Recovery efforts should not exacerbate existing inequities - Clinton

[TamilNet, Tuesday, 29 November 2005, 15:40 GMT]
UN Special Envoy for Tsunami Recovery and former US President, Bill Clinton, who is currently in Sri Lanka on the eve of tsunami anniversary to assess rebuilding and recovery progress, said in Colombo Tuesday that post-tsunami recovery effort should not exacerbate existing inequities. "Building better roads and schools is essential, but it is not enough. We need to ensure that all people in Sri Lanka are on their way to a better and safer development path than they were prior to this tragedy," Mr. Clinton said during his third visit to Sri Lanka.

A statement from the UN office in Colombo said that Mr. Clinton had met with key members of the government, the UN and civil society to assess the status of the recovery effort and how best to tackle ongoing challenges, including the quick restoration of livelihoods and the equitable distribution of aid.

Following is the UN statement in full:

As the one-year anniversary of the tsunami approaches, former U.S. President Bill Clinton, the UN Special Envoy for Tsunami Recovery, returned to Sri Lanka today to review progress achieved since the tsunami struck the country's coast last December. He met with key members of the government, the UN and civil society to assess the status of the recovery effort and how best to tackle ongoing challenges, including the quick restoration of livelihoods and the equitable distribution of aid. This visit was President Clinton's second to the country in his capacity as UN Special Envoy for Tsunami Recovery.

An estimated 30,000 people died in Sri Lanka as a result of last December's tsunami and an additional 516,000 were displaced. An estimated 58,000 transitional shelters have been built to house hundreds of thousands of people displaced by the catastrophic event.

Speaking from Colombo, President Clinton remarked on the status of the rebuilding effort in the region: "Almost one year after the devastating tsunami struck the coast of Sri Lanka, real progress has been achieved: Ninety percent of children are back in school, epidemics have been prevented and transitional shelter has been provided to almost all internally displaced people." President Clinton also addressed the challenges facing the region in the ongoing effort to build back better, noting that "There is still more to be done and efforts must focus on maintaining the shelters as the monsoon season approaches, providing jobs to the hundreds of thousands of people who lost their source of livelihood as a result of the tsunami, and the construction of permanent homes," he added.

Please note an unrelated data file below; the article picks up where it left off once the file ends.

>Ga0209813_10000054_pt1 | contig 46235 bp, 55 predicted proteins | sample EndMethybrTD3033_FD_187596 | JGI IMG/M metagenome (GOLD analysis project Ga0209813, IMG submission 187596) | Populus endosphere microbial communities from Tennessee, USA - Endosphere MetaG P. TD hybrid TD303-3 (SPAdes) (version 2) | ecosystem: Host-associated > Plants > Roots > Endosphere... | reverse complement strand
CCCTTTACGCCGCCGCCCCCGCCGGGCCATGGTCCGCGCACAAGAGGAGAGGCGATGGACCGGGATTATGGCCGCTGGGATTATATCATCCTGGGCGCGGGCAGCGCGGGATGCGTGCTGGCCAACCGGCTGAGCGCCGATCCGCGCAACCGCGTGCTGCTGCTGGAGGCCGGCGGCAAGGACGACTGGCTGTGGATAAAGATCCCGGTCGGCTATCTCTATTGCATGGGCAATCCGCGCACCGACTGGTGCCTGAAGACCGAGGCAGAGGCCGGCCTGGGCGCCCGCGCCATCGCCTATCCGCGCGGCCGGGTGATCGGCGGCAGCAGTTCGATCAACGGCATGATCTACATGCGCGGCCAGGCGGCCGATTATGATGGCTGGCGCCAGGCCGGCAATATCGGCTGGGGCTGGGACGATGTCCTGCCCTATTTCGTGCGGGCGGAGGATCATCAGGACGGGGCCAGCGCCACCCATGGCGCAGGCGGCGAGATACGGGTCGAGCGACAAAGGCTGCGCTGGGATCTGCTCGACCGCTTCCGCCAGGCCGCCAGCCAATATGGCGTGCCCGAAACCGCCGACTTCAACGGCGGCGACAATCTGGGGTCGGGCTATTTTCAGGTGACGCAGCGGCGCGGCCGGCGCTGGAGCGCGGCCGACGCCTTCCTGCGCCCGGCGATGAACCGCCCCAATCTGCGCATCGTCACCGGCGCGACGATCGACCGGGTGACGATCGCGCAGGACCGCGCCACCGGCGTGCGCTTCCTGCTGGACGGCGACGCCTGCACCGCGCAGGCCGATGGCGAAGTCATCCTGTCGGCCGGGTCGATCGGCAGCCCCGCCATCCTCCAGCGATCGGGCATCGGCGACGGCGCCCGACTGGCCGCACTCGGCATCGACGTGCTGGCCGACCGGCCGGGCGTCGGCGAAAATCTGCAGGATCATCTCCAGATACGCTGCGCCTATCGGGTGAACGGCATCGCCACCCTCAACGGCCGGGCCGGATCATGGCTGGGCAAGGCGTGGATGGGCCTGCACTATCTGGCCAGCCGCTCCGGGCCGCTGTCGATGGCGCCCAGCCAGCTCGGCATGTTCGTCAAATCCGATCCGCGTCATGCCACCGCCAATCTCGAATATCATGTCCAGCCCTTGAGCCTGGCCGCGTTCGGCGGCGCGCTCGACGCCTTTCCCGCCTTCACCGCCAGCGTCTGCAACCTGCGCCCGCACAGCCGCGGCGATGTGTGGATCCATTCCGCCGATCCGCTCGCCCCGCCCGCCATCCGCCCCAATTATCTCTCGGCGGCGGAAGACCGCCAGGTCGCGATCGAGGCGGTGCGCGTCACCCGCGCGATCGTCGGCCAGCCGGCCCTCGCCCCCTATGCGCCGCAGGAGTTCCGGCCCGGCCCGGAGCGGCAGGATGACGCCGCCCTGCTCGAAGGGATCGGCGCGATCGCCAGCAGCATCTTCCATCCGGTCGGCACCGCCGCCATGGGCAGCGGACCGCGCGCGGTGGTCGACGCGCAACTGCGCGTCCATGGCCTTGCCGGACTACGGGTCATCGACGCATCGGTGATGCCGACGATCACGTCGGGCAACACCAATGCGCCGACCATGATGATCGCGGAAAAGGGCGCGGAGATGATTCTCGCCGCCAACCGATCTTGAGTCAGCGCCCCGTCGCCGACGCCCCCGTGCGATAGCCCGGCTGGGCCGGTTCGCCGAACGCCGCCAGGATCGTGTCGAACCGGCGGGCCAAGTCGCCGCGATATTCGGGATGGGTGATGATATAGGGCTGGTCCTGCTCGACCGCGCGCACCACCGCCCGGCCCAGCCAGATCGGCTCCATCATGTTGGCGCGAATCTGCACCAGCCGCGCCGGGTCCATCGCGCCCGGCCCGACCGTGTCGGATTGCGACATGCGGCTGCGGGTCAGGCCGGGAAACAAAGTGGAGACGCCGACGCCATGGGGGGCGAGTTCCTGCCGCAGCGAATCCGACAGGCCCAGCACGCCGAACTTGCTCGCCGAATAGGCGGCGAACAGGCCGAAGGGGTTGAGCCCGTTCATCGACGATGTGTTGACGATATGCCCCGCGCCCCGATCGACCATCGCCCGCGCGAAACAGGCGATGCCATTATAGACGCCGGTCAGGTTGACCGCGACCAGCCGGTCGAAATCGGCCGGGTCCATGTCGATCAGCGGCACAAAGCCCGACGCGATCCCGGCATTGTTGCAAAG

UN Special Envoy and Former US President Bill Clinton in Trincomalle
UN Special Envoy President Bill Clinton in Trincomalle


During his visit to Sri Lanka President Clinton traveled to the northeast area of the country. In Colombo he also met with civil society members and listened to their concerns about equity in the distribution of aid among tsunami survivors in different parts of the country, and between those displaced by the tsunami and the 800,000 people who have been displaced by conflict.

"If we are to truly build back better, we need to ensure that the recovery effort does not exacerbate existing inequities," President Clinton said. "Building better roads and schools is essential, but it is not enough. We need to ensure that all people in Sri Lanka are on their way to a better and safer development path than they were prior to this tragedy," he added.

Referring to newly elected President Mahinda Rajapakse, President Clinton noted that he hoped that efforts to promote peace and reconciliation would prevail. "Any recovery progress achieved this year will be quickly reversed if Sri Lanka returns to civil conflict," President Clinton said.

President Clinton's trip to Sri Lanka is part of his visit to the tsunami affected region nearly one year after the tsunami struck 12 countries killing over 230,000 people and displacing an estimated 1.5 million. As part of his trip, President Clinton will travel from Sri Lanka to Aceh, Indonesia on November 30th where he will meet with government, UN, civil society and private sector representatives as well as with members of affected communities in Indonesia.

 

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